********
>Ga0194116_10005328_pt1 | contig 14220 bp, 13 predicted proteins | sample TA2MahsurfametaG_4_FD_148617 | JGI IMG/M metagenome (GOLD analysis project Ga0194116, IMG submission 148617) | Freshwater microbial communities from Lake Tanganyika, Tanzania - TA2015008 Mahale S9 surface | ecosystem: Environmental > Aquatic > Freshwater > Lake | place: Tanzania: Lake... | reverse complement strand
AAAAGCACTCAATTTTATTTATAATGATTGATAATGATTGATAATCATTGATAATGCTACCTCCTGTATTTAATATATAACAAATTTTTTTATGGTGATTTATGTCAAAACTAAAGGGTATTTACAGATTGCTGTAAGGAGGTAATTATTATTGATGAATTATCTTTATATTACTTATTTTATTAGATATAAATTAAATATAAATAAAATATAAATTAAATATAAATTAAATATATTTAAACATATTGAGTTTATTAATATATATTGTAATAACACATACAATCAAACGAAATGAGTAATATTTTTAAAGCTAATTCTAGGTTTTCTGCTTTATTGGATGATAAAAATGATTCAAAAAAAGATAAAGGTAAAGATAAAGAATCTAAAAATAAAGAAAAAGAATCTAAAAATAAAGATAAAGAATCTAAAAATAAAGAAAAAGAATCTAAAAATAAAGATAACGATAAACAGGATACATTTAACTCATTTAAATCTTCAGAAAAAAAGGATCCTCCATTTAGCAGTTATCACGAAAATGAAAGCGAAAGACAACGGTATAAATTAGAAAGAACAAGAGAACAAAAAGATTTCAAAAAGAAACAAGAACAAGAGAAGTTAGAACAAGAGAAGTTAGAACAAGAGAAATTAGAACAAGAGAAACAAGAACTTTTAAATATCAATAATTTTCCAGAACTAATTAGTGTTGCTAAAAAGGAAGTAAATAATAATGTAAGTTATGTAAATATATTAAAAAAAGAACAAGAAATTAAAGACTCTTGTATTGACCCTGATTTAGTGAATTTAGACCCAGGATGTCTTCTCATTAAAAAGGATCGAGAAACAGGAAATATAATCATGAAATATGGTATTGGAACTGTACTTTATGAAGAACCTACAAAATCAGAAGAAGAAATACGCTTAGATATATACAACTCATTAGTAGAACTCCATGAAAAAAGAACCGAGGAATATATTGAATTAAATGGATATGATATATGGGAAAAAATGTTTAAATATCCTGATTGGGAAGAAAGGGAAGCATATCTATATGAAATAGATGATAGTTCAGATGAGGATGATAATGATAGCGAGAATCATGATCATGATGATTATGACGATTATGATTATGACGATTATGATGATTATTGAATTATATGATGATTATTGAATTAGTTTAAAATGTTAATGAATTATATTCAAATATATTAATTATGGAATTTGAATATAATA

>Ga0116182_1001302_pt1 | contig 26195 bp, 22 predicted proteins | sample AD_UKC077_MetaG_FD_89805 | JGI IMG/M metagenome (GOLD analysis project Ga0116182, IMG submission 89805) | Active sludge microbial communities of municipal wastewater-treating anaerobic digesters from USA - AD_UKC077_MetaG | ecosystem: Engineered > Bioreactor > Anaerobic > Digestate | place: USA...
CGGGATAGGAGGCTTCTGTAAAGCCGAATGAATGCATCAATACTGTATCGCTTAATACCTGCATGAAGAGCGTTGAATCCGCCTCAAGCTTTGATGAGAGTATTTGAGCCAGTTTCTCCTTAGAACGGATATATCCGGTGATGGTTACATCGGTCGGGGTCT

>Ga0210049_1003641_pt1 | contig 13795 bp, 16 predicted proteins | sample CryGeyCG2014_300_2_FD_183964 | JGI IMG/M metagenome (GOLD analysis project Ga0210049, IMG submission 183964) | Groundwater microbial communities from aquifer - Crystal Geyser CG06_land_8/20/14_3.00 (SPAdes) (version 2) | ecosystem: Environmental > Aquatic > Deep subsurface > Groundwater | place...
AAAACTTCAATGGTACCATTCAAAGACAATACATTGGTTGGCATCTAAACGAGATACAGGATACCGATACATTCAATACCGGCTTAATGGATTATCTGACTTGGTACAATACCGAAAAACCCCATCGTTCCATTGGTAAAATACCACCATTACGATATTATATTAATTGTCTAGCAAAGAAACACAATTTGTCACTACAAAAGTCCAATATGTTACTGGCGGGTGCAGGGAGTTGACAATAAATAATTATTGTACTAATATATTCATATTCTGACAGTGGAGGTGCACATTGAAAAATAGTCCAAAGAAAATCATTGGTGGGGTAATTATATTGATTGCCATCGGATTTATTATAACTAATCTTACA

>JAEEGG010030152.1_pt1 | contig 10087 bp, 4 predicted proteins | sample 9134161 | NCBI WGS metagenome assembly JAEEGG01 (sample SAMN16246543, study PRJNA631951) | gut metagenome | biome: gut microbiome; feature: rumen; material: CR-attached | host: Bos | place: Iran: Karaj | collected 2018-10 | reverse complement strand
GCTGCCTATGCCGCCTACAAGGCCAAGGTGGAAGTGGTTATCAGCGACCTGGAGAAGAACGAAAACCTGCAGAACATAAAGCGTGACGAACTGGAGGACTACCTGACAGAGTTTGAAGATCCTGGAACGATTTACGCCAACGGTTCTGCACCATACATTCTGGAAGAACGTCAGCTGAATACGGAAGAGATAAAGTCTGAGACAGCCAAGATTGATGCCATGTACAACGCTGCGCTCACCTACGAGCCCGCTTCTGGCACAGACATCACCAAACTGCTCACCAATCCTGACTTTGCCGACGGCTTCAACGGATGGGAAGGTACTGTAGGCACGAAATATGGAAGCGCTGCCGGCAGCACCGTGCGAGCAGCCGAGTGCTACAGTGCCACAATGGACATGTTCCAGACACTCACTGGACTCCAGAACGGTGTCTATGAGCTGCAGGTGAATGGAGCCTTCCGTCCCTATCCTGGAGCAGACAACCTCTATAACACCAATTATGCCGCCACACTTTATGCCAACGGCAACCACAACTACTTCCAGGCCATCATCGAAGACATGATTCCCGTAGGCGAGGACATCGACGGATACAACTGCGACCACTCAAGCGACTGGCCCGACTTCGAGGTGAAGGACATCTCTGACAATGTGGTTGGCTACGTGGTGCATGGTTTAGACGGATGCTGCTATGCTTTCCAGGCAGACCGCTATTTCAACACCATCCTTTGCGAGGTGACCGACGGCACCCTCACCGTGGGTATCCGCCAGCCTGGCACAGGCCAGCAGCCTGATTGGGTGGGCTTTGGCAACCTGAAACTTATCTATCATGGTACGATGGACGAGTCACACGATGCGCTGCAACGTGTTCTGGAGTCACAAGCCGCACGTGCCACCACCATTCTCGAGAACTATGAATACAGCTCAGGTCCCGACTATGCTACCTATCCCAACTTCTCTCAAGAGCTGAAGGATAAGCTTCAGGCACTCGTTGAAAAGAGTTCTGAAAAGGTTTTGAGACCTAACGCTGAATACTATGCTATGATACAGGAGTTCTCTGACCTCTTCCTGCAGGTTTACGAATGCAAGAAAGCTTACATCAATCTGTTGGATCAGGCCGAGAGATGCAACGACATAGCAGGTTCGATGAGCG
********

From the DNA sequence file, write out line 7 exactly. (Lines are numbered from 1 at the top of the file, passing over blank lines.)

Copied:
>JAEEGG010030152.1_pt1 | contig 10087 bp, 4 predicted proteins | sample 9134161 | NCBI WGS metagenome assembly JAEEGG01 (sample SAMN16246543, study PRJNA631951) | gut metagenome | biome: gut microbiome; feature: rumen; material: CR-attached | host: Bos | place: Iran: Karaj | collected 2018-10 | reverse complement strand